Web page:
NFL player turned financial advisor says this is the No. 1 piece of advice he'd give rookies today

Former NFL linebacker turned Merrill Lynch financial advisor Willie Thomas. 
Credit: Willie Thomas

The average NFL career lasts just 3.3 years, according to ESPN, and 78 percent of professional football players go broke two years after retirement.

Willie Thomas, a former NFL defensive back who played with the Seattle Seahawks for two years, is part of the 22 percent who has found lasting success off the field. As Managing Director and Market Executive for Merrill Lynch Wealth Management, Thomas focuses on helping today's athletes manage their wealth. The San Francisco-based former athlete tells CNBC Make It that he knows first-hand the financial pressure that athletes face when they first enter the league.

That's why, he says, there's one piece of advice he gives all athletes about how to handle their money.

"Everyone wants to take risks, whether it be on the golf course, at a car dealership, with a restaurant purchase, with jewelry or with the various business deals coming their way," he says. "I just encourage athletes to take calculated risks that are only 3 - 5 percent of their income."

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Thomas says the big financial risks he took that he now regrets are his investments in houses and cars. Rather than dropping hundreds of thousands of dollars on a house, he says he wishes he would have looked at the cost benefit of renting, because you never know if you're going to get traded to a new team and have to move.

"The same goes with cars," he says. "You have to figure out how you are going to get one car from, say for instance, Seattle to Florida. Those are things you don't always think about."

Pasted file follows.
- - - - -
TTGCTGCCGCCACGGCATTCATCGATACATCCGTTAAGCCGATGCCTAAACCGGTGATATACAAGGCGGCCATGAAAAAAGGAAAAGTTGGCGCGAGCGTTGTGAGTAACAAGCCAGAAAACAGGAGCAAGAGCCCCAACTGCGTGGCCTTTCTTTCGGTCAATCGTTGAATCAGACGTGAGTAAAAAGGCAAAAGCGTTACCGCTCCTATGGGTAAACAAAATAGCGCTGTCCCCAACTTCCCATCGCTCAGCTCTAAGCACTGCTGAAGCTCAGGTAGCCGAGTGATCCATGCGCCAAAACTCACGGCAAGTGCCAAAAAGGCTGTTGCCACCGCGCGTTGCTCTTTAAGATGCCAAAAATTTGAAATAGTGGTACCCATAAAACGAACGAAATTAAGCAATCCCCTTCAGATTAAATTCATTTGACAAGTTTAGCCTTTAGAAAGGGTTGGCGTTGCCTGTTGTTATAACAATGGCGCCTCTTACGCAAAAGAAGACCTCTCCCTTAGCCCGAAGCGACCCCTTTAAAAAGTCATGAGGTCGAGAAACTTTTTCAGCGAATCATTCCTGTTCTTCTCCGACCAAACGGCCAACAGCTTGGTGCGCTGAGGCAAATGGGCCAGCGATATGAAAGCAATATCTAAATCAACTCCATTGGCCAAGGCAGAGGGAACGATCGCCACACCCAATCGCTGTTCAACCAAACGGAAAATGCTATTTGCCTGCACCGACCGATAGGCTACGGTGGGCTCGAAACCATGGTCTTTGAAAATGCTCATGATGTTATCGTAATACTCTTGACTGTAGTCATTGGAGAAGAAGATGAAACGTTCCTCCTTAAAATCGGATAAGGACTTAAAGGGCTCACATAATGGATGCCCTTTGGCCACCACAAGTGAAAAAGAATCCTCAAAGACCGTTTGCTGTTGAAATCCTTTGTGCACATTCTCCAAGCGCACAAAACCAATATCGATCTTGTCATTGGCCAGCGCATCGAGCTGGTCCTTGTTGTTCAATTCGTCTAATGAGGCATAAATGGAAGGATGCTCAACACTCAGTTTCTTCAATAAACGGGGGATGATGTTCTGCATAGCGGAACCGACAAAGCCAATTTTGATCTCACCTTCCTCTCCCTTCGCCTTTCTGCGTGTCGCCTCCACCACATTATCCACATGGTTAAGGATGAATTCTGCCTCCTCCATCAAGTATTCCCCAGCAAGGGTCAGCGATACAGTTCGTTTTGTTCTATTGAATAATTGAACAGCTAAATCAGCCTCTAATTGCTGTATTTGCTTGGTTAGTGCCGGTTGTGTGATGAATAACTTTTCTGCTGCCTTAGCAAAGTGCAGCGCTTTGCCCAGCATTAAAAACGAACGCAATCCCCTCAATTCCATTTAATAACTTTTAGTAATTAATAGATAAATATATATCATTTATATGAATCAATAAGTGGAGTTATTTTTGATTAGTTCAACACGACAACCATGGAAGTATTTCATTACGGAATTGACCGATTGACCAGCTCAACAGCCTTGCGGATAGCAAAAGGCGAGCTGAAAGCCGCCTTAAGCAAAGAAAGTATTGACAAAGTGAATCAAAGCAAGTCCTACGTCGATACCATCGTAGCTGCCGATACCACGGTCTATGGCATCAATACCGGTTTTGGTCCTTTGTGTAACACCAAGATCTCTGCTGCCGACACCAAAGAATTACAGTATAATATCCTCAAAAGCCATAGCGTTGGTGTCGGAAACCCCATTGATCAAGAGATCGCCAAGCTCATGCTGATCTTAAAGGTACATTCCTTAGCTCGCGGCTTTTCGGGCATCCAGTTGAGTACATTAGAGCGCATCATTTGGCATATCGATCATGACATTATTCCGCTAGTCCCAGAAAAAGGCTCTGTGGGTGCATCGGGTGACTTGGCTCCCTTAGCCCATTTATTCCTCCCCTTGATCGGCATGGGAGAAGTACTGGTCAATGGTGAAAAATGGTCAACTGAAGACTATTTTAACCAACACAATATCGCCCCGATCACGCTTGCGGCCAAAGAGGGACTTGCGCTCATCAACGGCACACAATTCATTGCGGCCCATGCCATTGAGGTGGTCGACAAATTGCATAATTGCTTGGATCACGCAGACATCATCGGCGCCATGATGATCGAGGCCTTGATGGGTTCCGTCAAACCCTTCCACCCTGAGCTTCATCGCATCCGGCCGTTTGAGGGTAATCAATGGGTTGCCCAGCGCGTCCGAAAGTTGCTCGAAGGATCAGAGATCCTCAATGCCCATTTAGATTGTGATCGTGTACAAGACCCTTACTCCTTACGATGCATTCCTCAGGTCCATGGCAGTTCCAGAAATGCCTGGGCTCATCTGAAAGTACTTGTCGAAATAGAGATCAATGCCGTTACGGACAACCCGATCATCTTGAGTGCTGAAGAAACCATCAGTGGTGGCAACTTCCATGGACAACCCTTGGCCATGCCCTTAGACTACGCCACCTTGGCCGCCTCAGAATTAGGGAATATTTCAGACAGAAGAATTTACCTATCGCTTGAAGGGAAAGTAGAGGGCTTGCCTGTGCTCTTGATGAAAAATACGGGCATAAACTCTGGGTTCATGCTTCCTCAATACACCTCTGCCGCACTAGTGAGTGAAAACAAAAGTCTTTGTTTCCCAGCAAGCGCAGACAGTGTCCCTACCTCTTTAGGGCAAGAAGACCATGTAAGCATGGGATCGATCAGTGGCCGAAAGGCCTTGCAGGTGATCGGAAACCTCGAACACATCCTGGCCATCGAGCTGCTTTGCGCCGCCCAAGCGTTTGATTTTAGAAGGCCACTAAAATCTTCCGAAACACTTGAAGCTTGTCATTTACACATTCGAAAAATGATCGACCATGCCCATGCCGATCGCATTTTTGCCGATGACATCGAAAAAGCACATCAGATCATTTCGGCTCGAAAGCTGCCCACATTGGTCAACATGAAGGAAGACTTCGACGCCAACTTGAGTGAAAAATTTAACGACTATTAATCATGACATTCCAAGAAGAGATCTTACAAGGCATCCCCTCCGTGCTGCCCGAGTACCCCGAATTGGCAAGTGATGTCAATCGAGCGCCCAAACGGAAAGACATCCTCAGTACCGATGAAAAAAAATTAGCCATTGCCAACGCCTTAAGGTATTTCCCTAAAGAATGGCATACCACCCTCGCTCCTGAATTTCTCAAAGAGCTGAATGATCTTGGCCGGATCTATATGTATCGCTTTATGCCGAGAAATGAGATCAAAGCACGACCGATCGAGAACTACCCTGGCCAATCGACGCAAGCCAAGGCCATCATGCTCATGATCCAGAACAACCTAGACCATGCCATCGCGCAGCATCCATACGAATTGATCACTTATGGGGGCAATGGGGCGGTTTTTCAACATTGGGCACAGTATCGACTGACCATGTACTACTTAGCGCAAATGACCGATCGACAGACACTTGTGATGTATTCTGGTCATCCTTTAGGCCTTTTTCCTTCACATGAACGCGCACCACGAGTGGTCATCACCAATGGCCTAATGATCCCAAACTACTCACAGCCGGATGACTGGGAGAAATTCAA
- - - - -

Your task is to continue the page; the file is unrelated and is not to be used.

He says that when many athletes sign contracts there's pressure not only to splurge on big-ticket items like houses and cars, but also to enter into business deals with family and friends. He explains that "sometimes you have good family members and friends you grew up with and you get this inclination to go all in and invest like 20 - 50 percent of your pay, but I'm a big believer that you shouldn't. We have seen detrimental stories about life savings being gone when a deal went under."

Thomas says athletes should invest in a trusted financial planner early in their career. He advises interviewing three to five people who have years of experience and can help you reach your financial goals.

While Thomas' advice is directed at athletes, it can be applied to other professionals as well.

"The effective outcome that I want for everyone, particularly early NFL players coming into the league with lucrative contracts, is to know about financial wealth planning," says Thomas. "We grow up in a team environment, and so you want to sit around the table with a diverse team that includes a CPA, a sports agent and a financial planner who you're confident in."

Correction: An earlier version misstated Willie Thomas' position on the Seattle Seahawks. He was a defensive back.

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